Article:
Paul Voosen has an interesting article at National Geographic that wonders why there has not been more known cancer clusters develop given the nation’s long history of toxicity. There’s no shortage of the skeptic in Voosen and so the article in places reads like someone who really doesn’t believe toxicity may be that great of worry. That concerns me because we do know that toxicity and pollution can cause powerful and horrible things to happen to human bodies. The large historiographies of workplace health, toxicity, women’s bodies, and the history of science plainly demonstrates this in broad terms. But the fact remains that there are not a lot of officially designated cancer clusters as was predicted in the 1970s. Is this because we don’t study this issue enough? Is it because of corporate influence over science? Is it because Americans move around so much? Is it because people respond to outside influences on their bodies in different ways, making it hard to verify? Is it because cancer is just so common anyway that we aren’t really seeing when toxicity causes it? Or is the impact of toxic materials on human health overstated? I am pretty skeptical of the last possibility, but I think the answer to why the cancer clusters haven’t been recognized may be a combination of several of the above factors.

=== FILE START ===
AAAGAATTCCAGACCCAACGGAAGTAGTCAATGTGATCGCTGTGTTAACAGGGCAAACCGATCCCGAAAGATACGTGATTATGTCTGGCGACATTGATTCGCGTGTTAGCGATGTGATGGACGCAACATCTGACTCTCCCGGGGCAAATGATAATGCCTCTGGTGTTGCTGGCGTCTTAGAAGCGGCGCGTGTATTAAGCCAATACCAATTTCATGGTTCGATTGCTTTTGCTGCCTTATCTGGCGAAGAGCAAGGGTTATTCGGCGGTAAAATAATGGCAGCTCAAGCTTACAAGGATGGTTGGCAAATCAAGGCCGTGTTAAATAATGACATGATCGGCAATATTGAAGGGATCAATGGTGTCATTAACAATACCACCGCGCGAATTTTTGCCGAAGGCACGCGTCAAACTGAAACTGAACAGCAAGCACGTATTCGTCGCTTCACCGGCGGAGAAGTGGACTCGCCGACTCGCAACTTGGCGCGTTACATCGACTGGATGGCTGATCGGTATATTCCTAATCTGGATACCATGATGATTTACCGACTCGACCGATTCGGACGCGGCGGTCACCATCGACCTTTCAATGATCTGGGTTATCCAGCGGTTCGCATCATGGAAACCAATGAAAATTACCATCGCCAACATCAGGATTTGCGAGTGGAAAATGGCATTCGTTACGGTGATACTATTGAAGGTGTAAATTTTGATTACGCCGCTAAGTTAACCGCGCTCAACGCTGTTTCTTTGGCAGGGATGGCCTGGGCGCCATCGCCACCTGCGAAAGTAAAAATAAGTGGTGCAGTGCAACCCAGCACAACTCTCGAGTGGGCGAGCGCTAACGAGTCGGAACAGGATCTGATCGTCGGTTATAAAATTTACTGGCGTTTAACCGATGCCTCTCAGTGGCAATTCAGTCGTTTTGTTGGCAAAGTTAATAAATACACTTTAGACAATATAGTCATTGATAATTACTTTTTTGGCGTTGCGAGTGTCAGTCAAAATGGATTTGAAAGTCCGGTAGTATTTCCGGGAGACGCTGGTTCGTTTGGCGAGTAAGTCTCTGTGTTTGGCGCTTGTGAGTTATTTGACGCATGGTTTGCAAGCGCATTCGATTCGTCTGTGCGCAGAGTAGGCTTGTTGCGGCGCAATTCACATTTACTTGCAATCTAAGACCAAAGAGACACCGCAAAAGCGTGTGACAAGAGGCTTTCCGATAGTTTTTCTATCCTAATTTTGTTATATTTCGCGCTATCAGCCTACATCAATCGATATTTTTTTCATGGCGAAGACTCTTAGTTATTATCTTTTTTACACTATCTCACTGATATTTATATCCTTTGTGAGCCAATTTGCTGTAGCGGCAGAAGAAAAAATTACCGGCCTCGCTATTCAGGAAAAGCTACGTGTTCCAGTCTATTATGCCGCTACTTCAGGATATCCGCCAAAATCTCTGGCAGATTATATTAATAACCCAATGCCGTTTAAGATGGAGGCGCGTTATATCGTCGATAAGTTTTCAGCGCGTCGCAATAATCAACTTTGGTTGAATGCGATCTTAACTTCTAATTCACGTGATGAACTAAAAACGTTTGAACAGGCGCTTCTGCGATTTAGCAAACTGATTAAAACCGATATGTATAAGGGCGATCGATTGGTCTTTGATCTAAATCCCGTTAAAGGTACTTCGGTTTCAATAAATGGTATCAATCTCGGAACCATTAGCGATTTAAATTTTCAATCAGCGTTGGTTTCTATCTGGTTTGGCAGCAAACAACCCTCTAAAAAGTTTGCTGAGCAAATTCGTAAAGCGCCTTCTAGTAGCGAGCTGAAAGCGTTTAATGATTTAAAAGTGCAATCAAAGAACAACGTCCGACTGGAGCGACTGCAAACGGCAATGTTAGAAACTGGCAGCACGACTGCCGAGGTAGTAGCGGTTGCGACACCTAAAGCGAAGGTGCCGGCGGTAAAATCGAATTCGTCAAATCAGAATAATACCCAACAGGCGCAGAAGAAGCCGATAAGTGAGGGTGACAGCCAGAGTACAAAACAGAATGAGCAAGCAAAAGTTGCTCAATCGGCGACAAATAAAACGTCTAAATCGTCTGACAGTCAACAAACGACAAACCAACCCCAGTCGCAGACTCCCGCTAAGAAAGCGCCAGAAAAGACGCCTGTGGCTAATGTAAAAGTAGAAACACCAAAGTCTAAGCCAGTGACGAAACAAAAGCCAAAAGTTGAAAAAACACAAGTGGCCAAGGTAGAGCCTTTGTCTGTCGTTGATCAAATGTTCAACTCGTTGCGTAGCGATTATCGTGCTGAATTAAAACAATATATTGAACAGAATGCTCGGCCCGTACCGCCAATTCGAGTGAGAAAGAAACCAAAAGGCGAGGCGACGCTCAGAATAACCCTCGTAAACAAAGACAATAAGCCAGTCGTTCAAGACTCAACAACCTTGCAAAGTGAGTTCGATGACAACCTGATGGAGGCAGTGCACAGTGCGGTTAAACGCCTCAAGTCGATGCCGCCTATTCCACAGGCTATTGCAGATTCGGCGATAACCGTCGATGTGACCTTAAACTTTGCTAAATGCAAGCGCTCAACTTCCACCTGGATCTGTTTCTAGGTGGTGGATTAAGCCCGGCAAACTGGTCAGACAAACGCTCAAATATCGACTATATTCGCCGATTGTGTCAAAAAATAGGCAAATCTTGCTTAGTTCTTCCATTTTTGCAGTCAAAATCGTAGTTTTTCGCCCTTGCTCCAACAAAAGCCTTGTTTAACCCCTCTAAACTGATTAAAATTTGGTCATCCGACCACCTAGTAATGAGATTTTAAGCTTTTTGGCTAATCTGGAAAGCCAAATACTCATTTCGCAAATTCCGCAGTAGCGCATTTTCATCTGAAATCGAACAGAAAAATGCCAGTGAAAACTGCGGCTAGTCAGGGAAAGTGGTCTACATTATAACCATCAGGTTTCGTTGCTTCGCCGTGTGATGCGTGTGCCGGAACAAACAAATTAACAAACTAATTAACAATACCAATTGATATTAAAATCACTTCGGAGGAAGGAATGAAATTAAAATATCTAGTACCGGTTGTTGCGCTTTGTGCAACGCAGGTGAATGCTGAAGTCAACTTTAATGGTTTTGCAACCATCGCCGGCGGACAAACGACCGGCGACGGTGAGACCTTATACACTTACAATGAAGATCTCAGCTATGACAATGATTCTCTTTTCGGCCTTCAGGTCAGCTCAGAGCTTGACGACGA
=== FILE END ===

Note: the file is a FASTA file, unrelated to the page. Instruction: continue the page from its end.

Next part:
In any case, protecting humans from toxic waste is not something that should be up for debate. It’s important and the resources to clean up the environment and make humans safe are a necessary expenditure. There is far too much clear historical evidence before the environmental laws of the 1970s to make us question that.